Last Thursday night, at the opening of Housing Works’ sixth annual Design on a Dime event-a kooky funhouse featuring 49 showrooms each by a different (clashing) designer-everything was for sale. We do mean everything. In Jaclyn Smith’s room, photographs of the Charlie’s Angels actress with her family from the 70’s could be purchased for $10.00. There were also faux zebra stripe chairs.
“The vibe is Hollywood,” Ms. Smith told the Transom in her Texas drawl. The walls of the room were adorned with retro pictures of the actress/designer: “The only bachelor Angel is a nice old-fashioned girl,” a copy of People from 1978 read, Ms. Smith with feathery blow-dried hair smiling on the cover. “And trying to do something about it.”
“It was their idea,” Ms. Smith sighed. She never specified who “they” were.
Design on a Dime, which coincides with Housing Works’ 20th anniversary, is one of three annual events that help keep the charity thriving. The organization gives housing to homeless adults living with HIV or AIDS (and also provides New York with some of its greatest thrift stores). In preparation for the event, Ms. Smith renovated the rooftop of the East Village Cylar House. The residence provides studio apartments for 36 adults living with HIV or AIDS, and now a stylish social gathering place.
“It’s like a fairy God mother came and blessed a rooftop,” Ms. Smith said. “It’s gonna do such good there.”
Meanwhile, Extreme Makeover: Home Edition’s Ty Pennington was closely examining a shot glass filled with cucumber soup sitting on an hors d’oeuvres tray. He furrowed his brow deeply. “It looks so much like a smoothie,” he said then turned down the concoction, shifting his gaze instead to the Transom to elucidate his room’s aesthetic. He raced energetically around the space, a “throwback to Americana” and “very masculine” as he called it, talking faster than we could keep up.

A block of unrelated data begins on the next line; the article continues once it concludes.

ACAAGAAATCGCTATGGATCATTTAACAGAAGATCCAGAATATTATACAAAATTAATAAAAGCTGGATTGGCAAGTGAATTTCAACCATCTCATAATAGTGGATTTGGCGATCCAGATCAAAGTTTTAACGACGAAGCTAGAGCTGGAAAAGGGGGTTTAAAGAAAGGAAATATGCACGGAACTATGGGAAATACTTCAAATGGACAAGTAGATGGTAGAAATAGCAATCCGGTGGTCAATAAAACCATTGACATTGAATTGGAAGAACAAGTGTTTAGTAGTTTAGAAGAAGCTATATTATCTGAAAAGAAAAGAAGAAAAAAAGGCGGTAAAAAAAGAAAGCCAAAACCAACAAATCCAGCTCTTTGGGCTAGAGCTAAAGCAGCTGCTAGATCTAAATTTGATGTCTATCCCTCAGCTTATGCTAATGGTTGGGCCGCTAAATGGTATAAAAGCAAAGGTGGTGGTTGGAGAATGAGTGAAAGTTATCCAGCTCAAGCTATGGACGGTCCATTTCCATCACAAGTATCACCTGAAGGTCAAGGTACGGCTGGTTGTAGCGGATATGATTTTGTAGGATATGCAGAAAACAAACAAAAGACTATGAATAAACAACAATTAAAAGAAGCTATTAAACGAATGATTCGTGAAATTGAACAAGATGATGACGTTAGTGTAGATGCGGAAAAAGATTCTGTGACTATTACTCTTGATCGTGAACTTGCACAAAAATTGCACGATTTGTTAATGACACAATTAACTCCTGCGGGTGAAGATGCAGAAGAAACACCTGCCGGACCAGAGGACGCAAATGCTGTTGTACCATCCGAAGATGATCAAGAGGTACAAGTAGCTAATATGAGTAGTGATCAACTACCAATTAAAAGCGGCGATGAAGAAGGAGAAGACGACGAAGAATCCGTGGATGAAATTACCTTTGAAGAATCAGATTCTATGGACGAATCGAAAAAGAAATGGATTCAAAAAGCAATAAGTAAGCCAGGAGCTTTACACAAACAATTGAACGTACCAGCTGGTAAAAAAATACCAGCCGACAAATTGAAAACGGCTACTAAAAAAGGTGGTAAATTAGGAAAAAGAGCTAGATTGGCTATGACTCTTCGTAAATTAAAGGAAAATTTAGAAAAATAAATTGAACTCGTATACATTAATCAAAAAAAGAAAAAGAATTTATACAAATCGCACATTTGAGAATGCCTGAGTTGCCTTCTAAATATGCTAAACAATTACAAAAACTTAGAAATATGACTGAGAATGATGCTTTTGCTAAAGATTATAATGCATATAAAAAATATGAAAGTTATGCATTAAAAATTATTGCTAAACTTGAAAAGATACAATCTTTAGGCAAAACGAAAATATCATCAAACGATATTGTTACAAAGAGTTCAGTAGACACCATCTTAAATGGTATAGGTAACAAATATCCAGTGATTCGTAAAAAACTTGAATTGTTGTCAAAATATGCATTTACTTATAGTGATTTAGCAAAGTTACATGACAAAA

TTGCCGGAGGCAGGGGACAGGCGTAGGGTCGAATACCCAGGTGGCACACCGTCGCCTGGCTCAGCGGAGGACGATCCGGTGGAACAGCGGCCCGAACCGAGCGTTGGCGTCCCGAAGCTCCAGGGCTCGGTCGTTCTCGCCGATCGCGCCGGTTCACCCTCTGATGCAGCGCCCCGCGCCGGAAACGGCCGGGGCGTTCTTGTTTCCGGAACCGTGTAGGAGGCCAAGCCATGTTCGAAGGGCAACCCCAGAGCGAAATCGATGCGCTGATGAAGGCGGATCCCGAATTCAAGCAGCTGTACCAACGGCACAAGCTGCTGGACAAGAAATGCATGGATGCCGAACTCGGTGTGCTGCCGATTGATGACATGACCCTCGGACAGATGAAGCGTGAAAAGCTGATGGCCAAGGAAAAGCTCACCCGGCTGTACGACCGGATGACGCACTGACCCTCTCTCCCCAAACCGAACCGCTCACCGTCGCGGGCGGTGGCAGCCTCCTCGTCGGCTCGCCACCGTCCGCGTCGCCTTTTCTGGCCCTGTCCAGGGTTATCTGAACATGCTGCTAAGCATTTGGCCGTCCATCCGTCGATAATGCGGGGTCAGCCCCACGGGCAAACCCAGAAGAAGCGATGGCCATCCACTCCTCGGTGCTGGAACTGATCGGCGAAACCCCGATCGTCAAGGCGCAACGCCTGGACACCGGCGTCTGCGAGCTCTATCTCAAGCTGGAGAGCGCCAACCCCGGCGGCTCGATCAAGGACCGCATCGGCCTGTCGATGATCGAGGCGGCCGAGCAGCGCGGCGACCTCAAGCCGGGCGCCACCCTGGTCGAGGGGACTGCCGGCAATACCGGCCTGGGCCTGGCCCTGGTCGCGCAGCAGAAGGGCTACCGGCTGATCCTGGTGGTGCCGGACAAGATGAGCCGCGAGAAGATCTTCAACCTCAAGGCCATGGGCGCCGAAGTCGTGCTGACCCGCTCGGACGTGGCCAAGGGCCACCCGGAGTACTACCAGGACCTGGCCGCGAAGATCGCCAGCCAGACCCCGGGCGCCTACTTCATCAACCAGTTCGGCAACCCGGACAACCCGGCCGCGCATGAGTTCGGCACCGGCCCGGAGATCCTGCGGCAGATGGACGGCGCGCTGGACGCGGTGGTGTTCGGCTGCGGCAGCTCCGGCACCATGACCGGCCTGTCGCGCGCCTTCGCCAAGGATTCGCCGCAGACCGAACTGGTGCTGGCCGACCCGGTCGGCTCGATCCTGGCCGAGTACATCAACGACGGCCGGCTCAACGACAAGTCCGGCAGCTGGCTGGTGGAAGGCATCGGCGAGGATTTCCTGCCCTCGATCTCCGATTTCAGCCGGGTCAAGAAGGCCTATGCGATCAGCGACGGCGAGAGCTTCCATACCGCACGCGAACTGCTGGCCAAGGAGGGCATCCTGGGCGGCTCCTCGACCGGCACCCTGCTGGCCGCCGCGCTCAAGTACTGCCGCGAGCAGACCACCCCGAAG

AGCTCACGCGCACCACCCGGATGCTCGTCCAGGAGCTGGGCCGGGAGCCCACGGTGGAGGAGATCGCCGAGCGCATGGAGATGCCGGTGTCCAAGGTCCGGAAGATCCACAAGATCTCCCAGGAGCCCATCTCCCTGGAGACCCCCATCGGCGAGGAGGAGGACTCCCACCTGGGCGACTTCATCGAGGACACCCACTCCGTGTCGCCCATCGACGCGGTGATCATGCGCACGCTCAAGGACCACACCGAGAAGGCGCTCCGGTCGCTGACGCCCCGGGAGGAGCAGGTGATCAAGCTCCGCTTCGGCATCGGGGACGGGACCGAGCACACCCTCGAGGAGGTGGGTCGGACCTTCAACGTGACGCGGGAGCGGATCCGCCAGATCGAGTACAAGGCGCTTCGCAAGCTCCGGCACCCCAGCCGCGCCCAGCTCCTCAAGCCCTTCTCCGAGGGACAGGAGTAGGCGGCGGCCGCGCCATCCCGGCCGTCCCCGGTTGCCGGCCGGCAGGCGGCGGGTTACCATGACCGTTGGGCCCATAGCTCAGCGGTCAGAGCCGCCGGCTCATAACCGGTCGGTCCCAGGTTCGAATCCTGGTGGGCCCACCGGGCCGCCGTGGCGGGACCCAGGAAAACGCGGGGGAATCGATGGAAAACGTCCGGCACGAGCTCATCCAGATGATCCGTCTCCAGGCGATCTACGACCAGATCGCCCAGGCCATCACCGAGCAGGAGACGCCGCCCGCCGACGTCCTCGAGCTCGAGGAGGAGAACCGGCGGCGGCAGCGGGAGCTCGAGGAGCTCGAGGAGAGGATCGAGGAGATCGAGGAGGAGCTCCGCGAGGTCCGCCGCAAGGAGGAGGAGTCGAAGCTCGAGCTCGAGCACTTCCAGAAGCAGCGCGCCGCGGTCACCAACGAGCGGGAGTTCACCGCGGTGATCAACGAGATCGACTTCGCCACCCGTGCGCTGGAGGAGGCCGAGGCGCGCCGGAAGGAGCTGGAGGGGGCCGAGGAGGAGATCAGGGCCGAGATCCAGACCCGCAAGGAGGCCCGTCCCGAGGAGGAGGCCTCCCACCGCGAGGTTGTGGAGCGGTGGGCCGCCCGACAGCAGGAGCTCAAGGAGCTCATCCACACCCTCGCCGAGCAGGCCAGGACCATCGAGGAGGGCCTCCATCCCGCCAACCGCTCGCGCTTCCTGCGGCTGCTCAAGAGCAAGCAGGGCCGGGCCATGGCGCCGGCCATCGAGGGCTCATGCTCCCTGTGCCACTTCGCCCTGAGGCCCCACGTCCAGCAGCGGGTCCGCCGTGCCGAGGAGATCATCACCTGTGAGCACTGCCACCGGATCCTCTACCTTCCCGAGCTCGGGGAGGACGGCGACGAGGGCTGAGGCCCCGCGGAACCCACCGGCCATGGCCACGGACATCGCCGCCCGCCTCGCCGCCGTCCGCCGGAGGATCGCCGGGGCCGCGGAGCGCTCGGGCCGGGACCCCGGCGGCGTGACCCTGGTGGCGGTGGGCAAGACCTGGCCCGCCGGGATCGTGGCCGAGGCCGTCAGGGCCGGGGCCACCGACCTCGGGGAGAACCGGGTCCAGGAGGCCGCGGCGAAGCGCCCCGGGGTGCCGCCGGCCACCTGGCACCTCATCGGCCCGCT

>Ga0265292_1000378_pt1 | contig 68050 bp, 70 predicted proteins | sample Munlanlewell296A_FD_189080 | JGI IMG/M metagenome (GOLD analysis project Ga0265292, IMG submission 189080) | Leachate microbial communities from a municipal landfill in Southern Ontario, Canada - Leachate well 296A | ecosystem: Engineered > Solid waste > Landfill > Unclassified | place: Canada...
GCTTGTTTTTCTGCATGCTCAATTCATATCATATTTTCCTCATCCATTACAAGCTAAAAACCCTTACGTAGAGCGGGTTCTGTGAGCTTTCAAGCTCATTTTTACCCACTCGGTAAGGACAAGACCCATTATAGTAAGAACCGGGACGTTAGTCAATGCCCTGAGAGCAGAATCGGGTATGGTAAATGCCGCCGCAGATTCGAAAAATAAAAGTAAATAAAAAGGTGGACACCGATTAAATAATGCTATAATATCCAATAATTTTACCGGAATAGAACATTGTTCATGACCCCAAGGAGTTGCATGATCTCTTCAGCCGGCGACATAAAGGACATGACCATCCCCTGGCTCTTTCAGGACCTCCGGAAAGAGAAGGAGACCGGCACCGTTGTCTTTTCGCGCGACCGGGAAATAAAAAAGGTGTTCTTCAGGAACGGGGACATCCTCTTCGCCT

“I design a different room every week,” he said out of nowhere, then turned to inspect some 300-thread count sheets: “I was experimenting with tie-dye in my backyard and-”
“When I’m not working on 18 other projects, I like to do something for myself,” he explained matter-of-factly.
The hit of the night, though, was Derek Warburton, who managed to sell nearly everything in his room. His style?
“French fierce!” he said with a snap of his fingers. The wallpaper was constructed out of scanned photographs of jewelry. Everything boasted big, loud colors. Mr. Warburton didn’t have to think twice about the design’s impetus.
“I live for Funny Face. I’ve watched it every month since I was a child.”
Mr. Warburton wore an outfit that was a swirling kaleidoscope of color, matching the room’s wallpaper. He almost blended in with the room.
“I’m full look, bitch.”